Despite its massive roster — boasting a traditional rock setup, backing singers and a horn section — Minneapolis band the Drug Budget insist they’re not a “collective.”
“A collective seems more fair than [what] this is,” said frontman Vain Mainstream, who also goes by David W Gibson online. “It’s just me telling everybody what to do.”
Mainstream, aka Gibson (both are pseudonyms; he declines to publicize his real name to protect his privacy), has led the Drug Budget since founding the band in 2009.
Now, several albums and an endless number of contributors in, the Drug Budget are bringing their self-described “garage orchestra” sound to the 7th St. Entry on Sunday to record their upcoming live album.
Though the band’s current lineup hasn’t seen many changes in the past year, Mainstream said the Drug Budget’s total membership remains fluid.
“Could be 14, could be 15,” Mainstream said. “Depending on a couple of who-shows-ups.”
The Drug Budget’s lineup now consists of Linus Kangas on guitar, drummer Tom Tier, bassist Lorin Nelson, Tara Davis on trumpet, trombonist Alex Paetznick, keyboardist Paul Trieber and others, including kazoo player Robert Fones.
At the start, the band forged its genre-hopping style when an indie record label executive forced the Drug Budget to open a show, despite the band being the only act the label had signed.
“I thought, ‘I’ve got to get all these other instruments up there, make it this big folk-type production and shove it in his face,’” Mainstream said.
He invited other musicians and friends onstage to “find a way to be cool, be interesting, and it was only intended to be one show. People went totally nuts.”
Not wanting to kick anyone out after the joke performance, Mainstream invited the Drug Budget’s one-off cohorts to join the band full time.
“To me, that was a follow-your-heart thing,” Mainstream said. “I really wanted to piss this guy off. And that worked out.”
With a herd of musicians at his disposal and without formal musical training, Mainstream’s understanding of composition has been exemplified and subverted in the Drug Budget’s ample, complex arrangements.
When recording this year’s “Disrespect” album, Mainstream oversaw the complete songwriting process, including the solos some musicians would play.
“I did this thing where I would go to each [band member’s] individual houses, and we would go through just their part,” Mainstream said. “When we got into the studio, we hadn’t played together at all.”
University of Minnesota senior Mary Scott, the band’s tenor saxophone player, said Mainstream’s leadership extends beyond the scope of a typical frontman.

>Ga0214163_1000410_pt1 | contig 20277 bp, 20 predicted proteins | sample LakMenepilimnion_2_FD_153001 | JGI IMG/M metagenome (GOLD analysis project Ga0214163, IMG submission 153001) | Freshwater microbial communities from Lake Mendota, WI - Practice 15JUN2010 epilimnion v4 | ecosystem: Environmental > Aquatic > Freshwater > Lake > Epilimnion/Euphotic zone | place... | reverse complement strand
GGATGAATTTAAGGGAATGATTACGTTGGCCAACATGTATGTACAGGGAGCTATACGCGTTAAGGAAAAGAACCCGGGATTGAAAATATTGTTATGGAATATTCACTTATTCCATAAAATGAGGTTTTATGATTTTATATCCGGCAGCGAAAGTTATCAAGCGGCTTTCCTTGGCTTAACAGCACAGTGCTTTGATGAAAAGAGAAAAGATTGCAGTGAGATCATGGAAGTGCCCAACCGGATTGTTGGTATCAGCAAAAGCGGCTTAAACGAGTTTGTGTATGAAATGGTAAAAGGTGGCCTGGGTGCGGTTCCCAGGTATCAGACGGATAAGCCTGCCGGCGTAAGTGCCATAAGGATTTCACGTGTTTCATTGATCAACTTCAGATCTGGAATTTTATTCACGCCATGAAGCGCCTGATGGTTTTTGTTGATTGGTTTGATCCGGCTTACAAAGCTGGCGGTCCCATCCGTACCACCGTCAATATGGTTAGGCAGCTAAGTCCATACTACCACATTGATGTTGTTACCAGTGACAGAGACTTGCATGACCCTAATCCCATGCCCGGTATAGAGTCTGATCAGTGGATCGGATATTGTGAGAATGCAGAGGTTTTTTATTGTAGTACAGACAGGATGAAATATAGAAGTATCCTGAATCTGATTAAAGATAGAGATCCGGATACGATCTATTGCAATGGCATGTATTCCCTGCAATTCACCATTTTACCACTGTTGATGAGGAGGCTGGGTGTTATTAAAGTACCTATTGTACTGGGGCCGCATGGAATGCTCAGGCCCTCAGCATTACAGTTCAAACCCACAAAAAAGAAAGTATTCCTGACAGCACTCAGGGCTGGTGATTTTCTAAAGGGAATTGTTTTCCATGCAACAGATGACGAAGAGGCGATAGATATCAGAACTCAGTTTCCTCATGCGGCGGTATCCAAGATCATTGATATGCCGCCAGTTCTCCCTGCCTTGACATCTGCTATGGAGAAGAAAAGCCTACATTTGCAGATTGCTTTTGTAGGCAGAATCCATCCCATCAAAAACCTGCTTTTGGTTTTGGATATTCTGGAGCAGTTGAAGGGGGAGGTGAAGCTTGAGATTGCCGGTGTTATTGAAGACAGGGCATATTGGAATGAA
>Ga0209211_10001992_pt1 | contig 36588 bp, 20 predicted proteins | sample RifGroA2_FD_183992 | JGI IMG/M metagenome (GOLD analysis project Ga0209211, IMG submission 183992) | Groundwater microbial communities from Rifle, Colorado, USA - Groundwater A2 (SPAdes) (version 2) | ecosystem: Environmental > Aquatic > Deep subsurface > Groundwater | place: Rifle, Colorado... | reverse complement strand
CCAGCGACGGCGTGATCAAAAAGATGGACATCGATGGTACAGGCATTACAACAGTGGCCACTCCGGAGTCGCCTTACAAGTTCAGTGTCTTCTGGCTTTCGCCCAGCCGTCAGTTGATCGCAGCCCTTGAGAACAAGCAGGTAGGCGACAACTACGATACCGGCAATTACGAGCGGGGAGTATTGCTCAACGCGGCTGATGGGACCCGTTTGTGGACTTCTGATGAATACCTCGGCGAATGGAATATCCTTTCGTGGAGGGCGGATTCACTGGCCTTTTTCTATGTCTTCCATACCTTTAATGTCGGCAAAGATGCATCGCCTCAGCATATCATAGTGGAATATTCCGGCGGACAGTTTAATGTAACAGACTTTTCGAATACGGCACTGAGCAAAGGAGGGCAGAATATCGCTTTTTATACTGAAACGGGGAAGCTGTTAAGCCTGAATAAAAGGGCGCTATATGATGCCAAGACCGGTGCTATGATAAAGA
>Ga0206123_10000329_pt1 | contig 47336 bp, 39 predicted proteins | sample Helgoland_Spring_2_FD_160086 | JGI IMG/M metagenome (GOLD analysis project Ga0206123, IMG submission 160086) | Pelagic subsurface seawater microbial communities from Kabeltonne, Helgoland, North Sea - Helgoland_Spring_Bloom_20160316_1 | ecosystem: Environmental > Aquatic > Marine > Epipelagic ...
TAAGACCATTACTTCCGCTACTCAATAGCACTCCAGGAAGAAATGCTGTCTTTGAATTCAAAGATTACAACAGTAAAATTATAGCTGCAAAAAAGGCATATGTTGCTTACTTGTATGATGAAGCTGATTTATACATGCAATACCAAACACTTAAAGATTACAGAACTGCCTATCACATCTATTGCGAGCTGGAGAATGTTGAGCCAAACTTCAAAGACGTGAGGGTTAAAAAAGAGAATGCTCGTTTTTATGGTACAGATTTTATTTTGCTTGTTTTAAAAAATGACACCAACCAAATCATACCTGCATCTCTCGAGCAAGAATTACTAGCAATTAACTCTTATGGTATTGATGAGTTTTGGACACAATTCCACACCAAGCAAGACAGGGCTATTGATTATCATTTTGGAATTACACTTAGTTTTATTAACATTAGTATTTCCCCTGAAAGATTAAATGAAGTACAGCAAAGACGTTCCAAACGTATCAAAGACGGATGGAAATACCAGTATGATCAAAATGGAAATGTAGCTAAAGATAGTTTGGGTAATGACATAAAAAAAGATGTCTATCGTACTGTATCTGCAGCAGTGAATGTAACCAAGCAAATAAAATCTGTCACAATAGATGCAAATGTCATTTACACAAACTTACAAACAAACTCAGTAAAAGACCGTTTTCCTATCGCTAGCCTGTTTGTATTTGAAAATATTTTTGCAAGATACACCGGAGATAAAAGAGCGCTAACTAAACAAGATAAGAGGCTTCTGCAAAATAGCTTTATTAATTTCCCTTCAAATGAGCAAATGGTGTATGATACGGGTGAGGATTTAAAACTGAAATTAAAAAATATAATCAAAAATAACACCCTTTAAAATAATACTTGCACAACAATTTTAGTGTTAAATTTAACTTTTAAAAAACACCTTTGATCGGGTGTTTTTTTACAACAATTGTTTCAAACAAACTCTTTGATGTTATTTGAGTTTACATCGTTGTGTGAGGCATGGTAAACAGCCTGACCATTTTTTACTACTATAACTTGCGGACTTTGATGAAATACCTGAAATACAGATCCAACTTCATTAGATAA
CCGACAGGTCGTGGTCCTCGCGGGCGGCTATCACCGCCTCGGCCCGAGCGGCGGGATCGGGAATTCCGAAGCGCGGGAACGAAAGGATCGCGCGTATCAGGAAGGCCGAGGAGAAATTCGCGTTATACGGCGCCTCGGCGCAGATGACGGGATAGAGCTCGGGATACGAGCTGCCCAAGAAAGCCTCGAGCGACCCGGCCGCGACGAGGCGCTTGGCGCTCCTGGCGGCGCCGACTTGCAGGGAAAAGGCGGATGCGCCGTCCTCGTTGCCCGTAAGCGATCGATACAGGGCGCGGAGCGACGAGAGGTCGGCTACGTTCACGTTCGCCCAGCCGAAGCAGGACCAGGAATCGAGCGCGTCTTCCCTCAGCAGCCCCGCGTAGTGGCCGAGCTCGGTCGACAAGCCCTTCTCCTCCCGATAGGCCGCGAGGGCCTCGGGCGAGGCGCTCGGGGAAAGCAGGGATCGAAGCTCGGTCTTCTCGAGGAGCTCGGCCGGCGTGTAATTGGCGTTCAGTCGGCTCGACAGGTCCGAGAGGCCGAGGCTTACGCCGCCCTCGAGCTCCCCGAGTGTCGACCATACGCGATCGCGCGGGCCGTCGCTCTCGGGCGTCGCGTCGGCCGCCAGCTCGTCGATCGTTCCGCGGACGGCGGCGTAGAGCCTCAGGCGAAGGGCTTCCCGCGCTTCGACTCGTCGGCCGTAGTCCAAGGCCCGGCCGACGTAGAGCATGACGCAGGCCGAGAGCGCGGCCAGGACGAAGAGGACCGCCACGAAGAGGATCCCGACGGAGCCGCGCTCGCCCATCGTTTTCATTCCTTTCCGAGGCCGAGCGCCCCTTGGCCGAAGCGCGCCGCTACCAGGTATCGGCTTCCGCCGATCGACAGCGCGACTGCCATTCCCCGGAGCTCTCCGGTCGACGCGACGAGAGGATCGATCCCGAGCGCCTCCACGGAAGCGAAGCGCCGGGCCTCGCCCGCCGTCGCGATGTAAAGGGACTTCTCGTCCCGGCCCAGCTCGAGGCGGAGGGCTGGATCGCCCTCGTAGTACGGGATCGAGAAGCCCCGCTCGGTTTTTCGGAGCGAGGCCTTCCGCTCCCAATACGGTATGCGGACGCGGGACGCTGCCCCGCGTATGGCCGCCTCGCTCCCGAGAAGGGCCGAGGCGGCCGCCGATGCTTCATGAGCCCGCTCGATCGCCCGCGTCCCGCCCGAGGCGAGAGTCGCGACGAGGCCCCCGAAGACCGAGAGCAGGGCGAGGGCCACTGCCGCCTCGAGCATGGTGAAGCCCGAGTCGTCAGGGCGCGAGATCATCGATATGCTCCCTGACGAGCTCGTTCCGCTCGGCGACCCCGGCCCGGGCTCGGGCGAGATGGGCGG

“Maybe it’s a little cult-ish,” Scott said. “We’re all working for this one leader.”
For their live album, Signaturetone Recording owner and operator Adam Tucker is working with the band to capture their sprawling jams — including the 8-minute riff-epic “Ugly Woman Ugly Man” — without compromise.
“When it’s live, [the band members] materialize out of the fog and play these crazy weird shows where you never know what to expect,” Tucker said.
He described the band as a “weird mix of extremely specific, controlled and total chaos.”
Scott said the band’s massive faction keeps the Drug Budget’s live shows energetic.
“It’s this huge, pep band feel,” Scott said. “Most people are just in it for fun, just to be in a band.”
Tucker echoed Scott’s sentiments on Mainstream’s domineering direction of the band.
“He knows what he wants, and he gets it out of his players,” Tucker said. “So it’s him running the circus.”
Mainstream said he likes to keep the Drug Budget unbound for their live shows.
“Playing live is a totally different animal, and it’s something that I don’t try to have as much control over,” Mainstream said. “Everybody is on the same page enough that it doesn’t matter what the loose ends are.”
Of course, in a 14-piece band, some loose ends are lost — including a lucrative touring schedule.
“We tour in two, three vehicles,” Mainstream said. “We lose money every tour.”
Despite the Drug Budget’s antagonistic roots, Mainstream said he doesn’t describe himself as “punk.”
“I feel much closer to a nihilist mentality,” Mainstream said. “I try and remember that nothing means anything and that life has no purpose.”
What: The Drug Budget live album recording
When: 7 p.m. Sunday
Where: 7th St. Entry, 701 First Ave. N., Minneapolis